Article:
The Sequester, NASA, and BRAIN


Sequestration is having a horrific effect on Americans from one coast to another (except, of course, for those that enacted it) and it’s only going to get worse as time goes by. We’re watching it unfold before our eyes – cuts in funding for schools, airport towers shutting down, federal employees and contractors being furloughed, and some rather horrible cuts to NASA.

But the news is decidedly mixed.

The Bad News is that NASA has had to suspend its Education and Public Outreach funding, which is funding that the Launch Pad Astronomy Workshop depended on for some time, followed by National Science Foundation funding, which also has been sequestered. There is much I could write about this, but the folks over at Sci Show have done a great job summing it up for me very nicely:

Ironically, there is some good news here. Despite the cutbacks to its EPO programs, NASA’s budget actually got an increase of $200 million to develop planetary exploration – including a possible mission to Europa!

Not mentioned in the video is an exciting new BRAIN Initiative announced by the White House today. This could bear some very beneficial fruit in understanding just how we’re wried and how we can treat traumatic brain injuries and possibly psychological disorders.

Such as who the hell thought sequestration was a good idea?


Lest I get too snarky, I have to say that the BRAIN program is exactly what government should be doing to promote science. If it can benefit all of us and/or no private enterprise can justify investing in it, government funding should get it started. Just ask any company that uses technology pioneered by NASA, for example.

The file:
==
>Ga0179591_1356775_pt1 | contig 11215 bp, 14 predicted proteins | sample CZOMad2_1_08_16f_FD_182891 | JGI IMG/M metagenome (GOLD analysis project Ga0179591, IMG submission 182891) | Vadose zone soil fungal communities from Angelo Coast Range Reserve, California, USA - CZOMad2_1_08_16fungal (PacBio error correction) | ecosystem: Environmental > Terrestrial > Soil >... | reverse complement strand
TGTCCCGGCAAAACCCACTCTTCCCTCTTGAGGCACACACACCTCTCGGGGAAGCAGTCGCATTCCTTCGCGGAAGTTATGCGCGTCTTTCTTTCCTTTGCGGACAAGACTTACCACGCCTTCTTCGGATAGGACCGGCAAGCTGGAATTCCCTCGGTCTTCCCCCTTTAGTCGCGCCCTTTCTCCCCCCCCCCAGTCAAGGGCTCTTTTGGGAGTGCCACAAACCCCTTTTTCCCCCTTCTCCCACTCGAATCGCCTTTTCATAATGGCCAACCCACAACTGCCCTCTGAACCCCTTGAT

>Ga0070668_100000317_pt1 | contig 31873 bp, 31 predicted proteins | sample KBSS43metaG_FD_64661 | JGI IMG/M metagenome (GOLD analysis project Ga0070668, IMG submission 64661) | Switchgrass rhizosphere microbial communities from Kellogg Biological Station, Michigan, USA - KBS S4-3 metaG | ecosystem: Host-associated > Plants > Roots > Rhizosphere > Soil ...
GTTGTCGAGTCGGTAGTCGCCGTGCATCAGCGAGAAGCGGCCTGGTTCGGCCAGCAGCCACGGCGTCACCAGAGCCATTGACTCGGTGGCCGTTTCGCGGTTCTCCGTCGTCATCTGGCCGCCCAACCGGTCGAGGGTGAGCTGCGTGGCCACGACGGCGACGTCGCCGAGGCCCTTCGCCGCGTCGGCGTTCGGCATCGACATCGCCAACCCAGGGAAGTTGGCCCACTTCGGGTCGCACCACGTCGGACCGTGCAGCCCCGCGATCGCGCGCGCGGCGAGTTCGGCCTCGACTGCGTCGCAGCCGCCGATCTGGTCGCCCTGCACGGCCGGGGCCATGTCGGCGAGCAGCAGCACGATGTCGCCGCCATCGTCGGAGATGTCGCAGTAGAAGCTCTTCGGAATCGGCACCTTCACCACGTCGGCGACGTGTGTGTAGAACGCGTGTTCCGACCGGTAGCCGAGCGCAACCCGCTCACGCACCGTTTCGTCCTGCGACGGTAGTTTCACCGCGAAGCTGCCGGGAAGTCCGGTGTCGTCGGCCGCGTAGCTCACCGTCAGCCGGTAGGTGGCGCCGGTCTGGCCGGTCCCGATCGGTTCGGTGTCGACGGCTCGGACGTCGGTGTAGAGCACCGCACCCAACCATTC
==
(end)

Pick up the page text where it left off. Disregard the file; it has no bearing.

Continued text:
I should also point out that my Launch Pad partner Mike Brotherton offers his take on the sequester as well.

Saving Maryland’s Night Sky (video)

Baltimore skyline

Here’s some hopeful news! There is a bill before Maryland’s House of Delegates to require energy-efficient lighting, and done so in such a way as to reduce light pollution – that is, street light spilling into the night sky where it does nobody any good whatsoever. Here’s the synopsis:

Expanding the prohibition on the use of State funds to install or replace specified luminaires by including funds to operate specified luminaires in the prohibition and applying the prohibition to all permanent outdoor luminaires unless the luminaires meet specified requirements; establishing specified requirements for luminaires intended for specified lighting purposes; etc.

As legislation goes, this a no-brainer:  the State of Maryland would only purchase energy-efficient outdoor lighting that is designed to light the subjects in question (the streets, the buildings, the flags) and not the stuff we want to keep dark, such as the night sky. The result is money saved, carbon emissions reduced, public safety preserved, and a darker sky that we can all look up and enjoy.

Thats why there is a petition on asking for public support for HB1295. Please sign and tell your friends!

Thanks to my friend Mark Kochte, we have an idea of what such skies could look like, without having to drive for 2 1/2 hours from the nearest city to appreciate it. Enjoy this video, and support HB1295!

Maryland Nights II from Mark ‘Indy’ Kochte on Vimeo.